“We are a bit more tactically aware now, as we showed in Cardiff, in a game where the weather wasn’t great, and so on, we were disciplined in our approach.

“Everyone knows we’ve got the razzle dazzle, but I think we are adding the structure and playing at the right time.”

But whereas Edwards and the likes of England defence coach Anthony Seibold have come over to focus on the out-of-possession side of the game, Gleeson – a Super League Grand Final and Challenge Cup-winning centre as a player with St Helens – is one of a new wave who are being sought for what they can add in attack.

England head coach Eddie Jones says he is very proud of his side despite defeat in the Six Nations to Ireland and adds that their next game against unbeaten France will be a good measure of where his side are at the moment

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England head coach Eddie Jones says he is very proud of his side despite defeat in the Six Nations to Ireland and adds that their next game against unbeaten France will be a good measure of where his side are at the moment

England head coach Eddie Jones says he is very proud of his side despite defeat in the Six Nations to Ireland and adds that their next game against unbeaten France will be a good measure of where his side are at the moment

Results, so far, in England’s so-called new era have been mixed; an unbeaten Autumn Nations Series campaign with wins over Tonga, Australia and Rugby World Cup holders South Africa has been followed by a stuttering Six Nations in which the best they can do now is finish third and in which only the bottom two of Wales and Italy have scored fewer tries.

The focus remains on next year’s World Cup in France though and while Gleeson admits progress has perhaps not been as quick as liked, he is happy with how the newer players gaining their first experiences of Six Nations rugby are adapting.

“You always want it to evolve a little bit quicker, but things take time,” Gleeson said. “We’ve blooded a lot of young players, especially players in the spine with not a lot of caps between them.

“This experience of the Six Nations will do them really good, there is a confidence going into the game on Saturday night and hopefully we can show you what we’re about then.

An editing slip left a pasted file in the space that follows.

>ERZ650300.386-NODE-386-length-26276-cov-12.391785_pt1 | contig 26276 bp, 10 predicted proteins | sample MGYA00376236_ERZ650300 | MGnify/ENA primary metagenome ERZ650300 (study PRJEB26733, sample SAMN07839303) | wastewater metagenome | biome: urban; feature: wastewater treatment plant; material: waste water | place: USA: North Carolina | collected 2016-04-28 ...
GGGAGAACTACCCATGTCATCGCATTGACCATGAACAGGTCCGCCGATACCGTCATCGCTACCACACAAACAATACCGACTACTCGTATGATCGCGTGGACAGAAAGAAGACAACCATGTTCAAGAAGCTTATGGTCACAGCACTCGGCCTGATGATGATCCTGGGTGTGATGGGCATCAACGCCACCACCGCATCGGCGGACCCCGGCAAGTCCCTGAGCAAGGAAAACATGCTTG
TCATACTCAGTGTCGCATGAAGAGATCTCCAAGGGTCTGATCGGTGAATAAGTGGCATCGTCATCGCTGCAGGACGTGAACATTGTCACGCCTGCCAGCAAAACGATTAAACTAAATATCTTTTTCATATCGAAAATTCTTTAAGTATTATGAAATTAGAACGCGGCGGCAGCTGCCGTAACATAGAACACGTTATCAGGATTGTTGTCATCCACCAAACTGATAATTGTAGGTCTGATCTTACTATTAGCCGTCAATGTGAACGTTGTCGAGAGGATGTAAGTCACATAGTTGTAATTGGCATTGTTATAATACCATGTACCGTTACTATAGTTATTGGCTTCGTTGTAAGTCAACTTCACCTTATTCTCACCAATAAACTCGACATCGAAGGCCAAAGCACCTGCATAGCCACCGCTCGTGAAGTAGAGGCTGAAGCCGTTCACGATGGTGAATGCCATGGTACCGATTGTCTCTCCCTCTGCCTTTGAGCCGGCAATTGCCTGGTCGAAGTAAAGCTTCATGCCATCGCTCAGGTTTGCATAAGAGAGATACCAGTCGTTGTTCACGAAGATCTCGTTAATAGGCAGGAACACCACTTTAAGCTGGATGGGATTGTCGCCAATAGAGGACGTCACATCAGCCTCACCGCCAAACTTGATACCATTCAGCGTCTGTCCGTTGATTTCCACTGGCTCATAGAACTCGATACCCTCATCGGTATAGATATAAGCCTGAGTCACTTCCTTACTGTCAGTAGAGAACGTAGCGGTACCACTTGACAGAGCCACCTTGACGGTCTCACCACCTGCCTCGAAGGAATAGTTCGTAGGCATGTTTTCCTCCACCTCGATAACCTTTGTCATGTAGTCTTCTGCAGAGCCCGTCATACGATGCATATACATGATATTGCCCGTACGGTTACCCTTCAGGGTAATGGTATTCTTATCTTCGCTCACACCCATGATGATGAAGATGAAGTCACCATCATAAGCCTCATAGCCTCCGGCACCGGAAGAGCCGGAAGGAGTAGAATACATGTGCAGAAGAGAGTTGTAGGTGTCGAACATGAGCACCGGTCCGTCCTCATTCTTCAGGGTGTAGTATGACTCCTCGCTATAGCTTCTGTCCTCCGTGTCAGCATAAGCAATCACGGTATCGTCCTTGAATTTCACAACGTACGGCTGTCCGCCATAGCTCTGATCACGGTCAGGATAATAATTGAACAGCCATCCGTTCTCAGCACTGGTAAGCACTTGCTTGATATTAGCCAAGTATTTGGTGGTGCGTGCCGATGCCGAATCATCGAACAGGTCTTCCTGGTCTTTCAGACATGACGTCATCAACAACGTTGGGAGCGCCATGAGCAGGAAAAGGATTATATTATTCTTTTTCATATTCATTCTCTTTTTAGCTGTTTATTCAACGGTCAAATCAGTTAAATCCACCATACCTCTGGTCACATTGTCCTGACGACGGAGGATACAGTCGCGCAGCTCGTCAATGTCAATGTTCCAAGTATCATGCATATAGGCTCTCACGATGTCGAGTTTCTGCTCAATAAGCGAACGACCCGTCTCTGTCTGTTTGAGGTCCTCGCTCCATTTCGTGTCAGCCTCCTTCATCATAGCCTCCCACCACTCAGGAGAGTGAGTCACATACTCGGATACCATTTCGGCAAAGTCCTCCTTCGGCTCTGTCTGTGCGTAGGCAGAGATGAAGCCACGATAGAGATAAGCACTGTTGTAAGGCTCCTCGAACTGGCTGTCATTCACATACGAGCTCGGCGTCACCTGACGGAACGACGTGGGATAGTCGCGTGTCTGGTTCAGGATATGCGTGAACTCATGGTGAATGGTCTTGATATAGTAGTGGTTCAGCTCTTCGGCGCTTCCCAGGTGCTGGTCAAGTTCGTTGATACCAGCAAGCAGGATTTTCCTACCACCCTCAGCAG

Everyone knows we’ve got the razzle dazzle, but I think we are adding the structure and playing at the right time.

France defence coach Shaun Edwards

“We have to do what we can. There are certain times you have to roll your sleeves up, but if there’s space elsewhere, we’ll be taking that.”

The decision to bring in George Furbank at full-back and move Freddie Steward to the wing for the clash with France gives a glimpse of the attacking gameplan Gleeson has helped formulate, and he was particularly enthusiastic about the passing, run threat, decision-making and kicking skills the former will bring in the No 15 shirt.

The limited time spent with the players in an international side compared to the day-in, day-out work on the training ground at club level has meant Gleeson has had to adapt his approach too, but whatever the outcome in Paris on Saturday, the Six Nations is an experience he has enjoyed being part.

“You can’t do everything in the time period you’ve got with the players, you’ve got to build parts of the game together slowly, so it’s just finding out what’s the biggest thing we need at certain times and layering things on,” Gleeson said.

George Furbank will start at full-back for England against France

George Furbank will start at full-back for England against France

“It’s been new. I think the competition is unbelievably fierce and tight, and the fanfare that gets generate around each game is nothing like I’ve experienced before.

“It was a big step up from the autumn, but it’s enjoyable. The lads have all been great and it’s been a really good experience – I’ve enjoyed it.”